Saturday, October 31, 2015

Organizational Extra: Getting Organized at Work

Whether you work from home or out of the home, it's easier to be efficient when you're organized. Or, so I hear. Right now, I'm in the middle of numerous projects, and if things go on this way much longer....let's just say I'm looking forward to having time to implement these tips from Rice University.

Admittedly, some of them are a little Type A, but many of them are good, especially if you can find a way to style-ize them.

Personally, I'm in favor of anything that makes work easier.

Enjoy your weekend.

Thursday, October 29, 2015

Three Keys Thursday: 3 Keys for Getting to a Goal

Photo: Dodgerton Skillhause
Typically, I'm a global person, but sometimes, I charge through life with my blinders on and lose sight of the big picture. On Monday, I came face-to-face with the reality of a deadline I'd set for myself, and it became clear that continued procrastination would not work if I wanted to meet that deadline.

Neither would a global approach. It was time to take stock, break the remaining tasks into action steps and move forward. I needed to do away with distractions, structured procrastination and anything non-essential and focus on moving toward my goal.

When you get serious about achieving a goal, the best way to reach it is to create a plan. The steps I used aren't rocket science, but following through on them involves both discipline and motivation. Because the goal is important to me, I expect that I'll be able to find both, at least most of the time.

Want to get from here to there? Try this:

Lay it out. Clearly state your goal and think about what lies between you and its successful completion. What are all the things you have to do to get from here to there? Write them down (or type them up), breaking things down into logical chunks, each of which requires as few steps as possible (ideally one). When I prepare for class, for example, I need to:

  • create my presentation (including what I call an orientation slide); 
  • create and/or copy any handouts and
  • upload the information for my students.
Although creating the presentation is a multi-step process, this is something I do all the time, so "create the presentation" is a logical chunk. I separated out the orientation slide only because when I neglect to state it specifically, I sometimes forget to do it. Similarly, uploading the information may require more than one step, but everything is going to the same place and, since I tend to do it all at once, that's a logical chunk for me.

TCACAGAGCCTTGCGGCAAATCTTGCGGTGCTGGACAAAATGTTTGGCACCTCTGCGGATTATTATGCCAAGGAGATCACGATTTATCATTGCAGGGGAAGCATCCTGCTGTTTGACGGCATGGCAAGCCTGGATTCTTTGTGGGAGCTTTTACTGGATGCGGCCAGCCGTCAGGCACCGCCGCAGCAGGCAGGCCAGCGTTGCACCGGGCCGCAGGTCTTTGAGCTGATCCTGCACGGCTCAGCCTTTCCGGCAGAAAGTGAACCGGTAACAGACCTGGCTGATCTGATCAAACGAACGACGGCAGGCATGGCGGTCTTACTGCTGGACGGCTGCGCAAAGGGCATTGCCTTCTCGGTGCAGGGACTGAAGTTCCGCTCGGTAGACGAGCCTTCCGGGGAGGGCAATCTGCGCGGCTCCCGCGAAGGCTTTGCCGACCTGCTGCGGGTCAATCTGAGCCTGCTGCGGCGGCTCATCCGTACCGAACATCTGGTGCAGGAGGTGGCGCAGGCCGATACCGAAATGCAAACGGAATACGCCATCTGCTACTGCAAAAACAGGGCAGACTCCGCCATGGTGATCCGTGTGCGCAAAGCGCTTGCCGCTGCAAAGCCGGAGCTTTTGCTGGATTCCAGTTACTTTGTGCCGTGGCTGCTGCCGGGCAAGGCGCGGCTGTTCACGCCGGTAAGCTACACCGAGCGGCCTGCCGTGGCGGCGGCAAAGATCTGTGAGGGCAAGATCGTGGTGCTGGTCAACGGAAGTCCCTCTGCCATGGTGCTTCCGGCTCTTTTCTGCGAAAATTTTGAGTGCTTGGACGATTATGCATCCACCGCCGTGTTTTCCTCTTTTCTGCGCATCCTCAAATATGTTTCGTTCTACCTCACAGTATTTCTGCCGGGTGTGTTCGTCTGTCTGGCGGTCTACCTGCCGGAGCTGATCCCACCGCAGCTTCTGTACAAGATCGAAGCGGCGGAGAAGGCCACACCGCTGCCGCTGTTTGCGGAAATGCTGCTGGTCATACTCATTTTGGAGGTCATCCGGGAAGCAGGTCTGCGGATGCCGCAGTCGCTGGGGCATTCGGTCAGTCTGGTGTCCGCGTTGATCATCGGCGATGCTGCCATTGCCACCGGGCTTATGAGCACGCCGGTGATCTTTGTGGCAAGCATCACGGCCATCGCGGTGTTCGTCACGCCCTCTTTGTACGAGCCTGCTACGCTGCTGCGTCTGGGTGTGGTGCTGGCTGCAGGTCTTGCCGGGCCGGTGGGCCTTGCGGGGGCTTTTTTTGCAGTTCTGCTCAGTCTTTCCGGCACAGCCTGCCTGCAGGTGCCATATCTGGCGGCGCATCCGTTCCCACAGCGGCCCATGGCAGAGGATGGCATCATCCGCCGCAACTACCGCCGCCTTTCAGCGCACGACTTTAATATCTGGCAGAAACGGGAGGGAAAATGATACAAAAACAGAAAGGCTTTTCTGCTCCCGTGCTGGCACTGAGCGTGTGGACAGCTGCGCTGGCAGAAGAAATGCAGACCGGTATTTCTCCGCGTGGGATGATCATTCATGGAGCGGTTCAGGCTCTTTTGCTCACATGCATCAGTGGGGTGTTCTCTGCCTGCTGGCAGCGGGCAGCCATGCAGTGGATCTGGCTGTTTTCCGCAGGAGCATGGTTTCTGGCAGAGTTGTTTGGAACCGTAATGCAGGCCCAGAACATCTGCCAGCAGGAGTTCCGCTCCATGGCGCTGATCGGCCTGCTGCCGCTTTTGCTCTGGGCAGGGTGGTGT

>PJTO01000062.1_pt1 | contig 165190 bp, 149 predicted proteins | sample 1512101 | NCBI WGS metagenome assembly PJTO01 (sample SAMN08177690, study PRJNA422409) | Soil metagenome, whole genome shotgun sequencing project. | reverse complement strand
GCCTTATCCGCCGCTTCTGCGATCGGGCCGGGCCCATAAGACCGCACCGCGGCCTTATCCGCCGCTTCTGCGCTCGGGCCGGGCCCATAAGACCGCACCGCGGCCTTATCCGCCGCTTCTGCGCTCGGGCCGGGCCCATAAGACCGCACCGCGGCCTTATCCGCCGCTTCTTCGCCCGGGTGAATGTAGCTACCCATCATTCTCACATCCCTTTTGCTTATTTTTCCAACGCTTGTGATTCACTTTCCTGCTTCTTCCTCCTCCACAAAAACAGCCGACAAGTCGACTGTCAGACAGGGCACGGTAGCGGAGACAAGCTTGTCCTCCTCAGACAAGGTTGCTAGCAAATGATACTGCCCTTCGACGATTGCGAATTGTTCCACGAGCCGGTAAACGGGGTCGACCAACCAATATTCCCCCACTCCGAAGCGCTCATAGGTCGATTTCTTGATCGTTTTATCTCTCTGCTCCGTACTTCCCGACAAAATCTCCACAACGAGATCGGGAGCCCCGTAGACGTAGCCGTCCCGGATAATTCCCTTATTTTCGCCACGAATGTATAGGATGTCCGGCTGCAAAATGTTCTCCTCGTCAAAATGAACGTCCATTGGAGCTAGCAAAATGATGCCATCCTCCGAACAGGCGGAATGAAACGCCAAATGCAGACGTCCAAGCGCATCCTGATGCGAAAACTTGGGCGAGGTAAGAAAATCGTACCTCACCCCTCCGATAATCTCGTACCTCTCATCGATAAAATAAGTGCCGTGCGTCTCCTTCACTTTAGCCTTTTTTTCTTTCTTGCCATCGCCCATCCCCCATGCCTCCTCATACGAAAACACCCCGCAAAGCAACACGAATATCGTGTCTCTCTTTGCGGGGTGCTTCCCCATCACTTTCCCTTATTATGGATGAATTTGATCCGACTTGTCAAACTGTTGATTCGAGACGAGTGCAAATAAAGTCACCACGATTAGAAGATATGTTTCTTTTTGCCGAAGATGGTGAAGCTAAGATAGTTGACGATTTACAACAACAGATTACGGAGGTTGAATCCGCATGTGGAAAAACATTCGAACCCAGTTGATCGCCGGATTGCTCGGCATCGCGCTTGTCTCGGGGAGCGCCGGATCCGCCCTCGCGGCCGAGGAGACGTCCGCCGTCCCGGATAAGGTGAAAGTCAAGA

Break it down. Once you decide what needs to be done, you need to decide when you're going to do each thing. With class preparation, I tend to devote a chunk of time to doing it all, but with other tasks that include multiple small steps, I might allocate different tasks to different times, checking each off as I accomplish it.

Stick to it. Allocating specific times for each task, as described in the step above, is the first step in doing this. Blocking out times for each action step is like making an appointment with yourself. If you're really serious about reaching your goal on time, you'll make the same effort to keep the appointments you set with yourself as you do to keep those you set with someone else. If you wouldn't skip a dinner date with a friend because you're tired, you owe yourself the same courtesy when it comes to the tasks you've put into your calendar.

Do I do this all the time? But of course...not. But when a goal is important, setting the proper course is just as important. Otherwise, you're likely to find yourself sitting by the side of the road, admiring those who made it to the finish line.

Wednesday, October 28, 2015

The Art of (Structured) Procrastination

I am a procrastinator. It's part of my makeup, part of my writing, part of my life. And so when I found John Perry's The Art of Procrastination in a local independent bookstore, I snatched it up. Humorous, self-deprecating and thought-provoking, it's a fun read -- one that pokes fun at the habit, but manages to analyze its pluses and minuses as well. So, this semester, I made it required reading for my first year seminar, and on the day I introduced it, I even wore my "Structured procrastinator" tee shirt.

Perry's premise is that structured procrastinators actually accomplish a great deal while they're procrastinating. We know what we're supposed to be doing, and while we're putting off doing that thing, we do other things instead. In the end, we get a lot done, even if none of it is what we're supposed to be doing.

I first read the book over a year ago, but it wasn't until last week that I realized one of the things that has cemented my structured procrastination habit.


Being a parent makes you a structured procrastinator. Oh, okay, it helps if you already have the procrastination gene (if there is such a thing), but I suspect that even the most task-oriented person can get sucked into structured procrastination while waiting for her children to do...whatever it is she's waiting for them to do. We learn to fill tiny pockets of time with quick little tasks in order to be efficient, but the irony is that what begins as an effort to not waste time becomes a habit that does exactly the thing it set out to avoid.

Provided it doesn't get out of hand and keep us from accomplishing things that are important, structured procrastination is actually a pretty good idea. We get little things checked off our lists, and sometimes the little things are a warm-up to the big stuff. And sometimes, the big things -- especially the big ideas -- need time to simmer before the answers bubble up.

Stop by tomorrow for a three keys post on what to do when the procrastination -- no matter how structured -- isn't working.

Saturday, October 24, 2015

Organizing Extra: Martha Stewart Tackles Fall

Leave it to Martha Stewart to organize things I never even thought of organizing. In light of the emergence of fall weather here in Pennsylvania, I thought I'd share some fall organizing tips. In honor of the temperate weather, some organize things inside the house, others make suggestions for outdoors.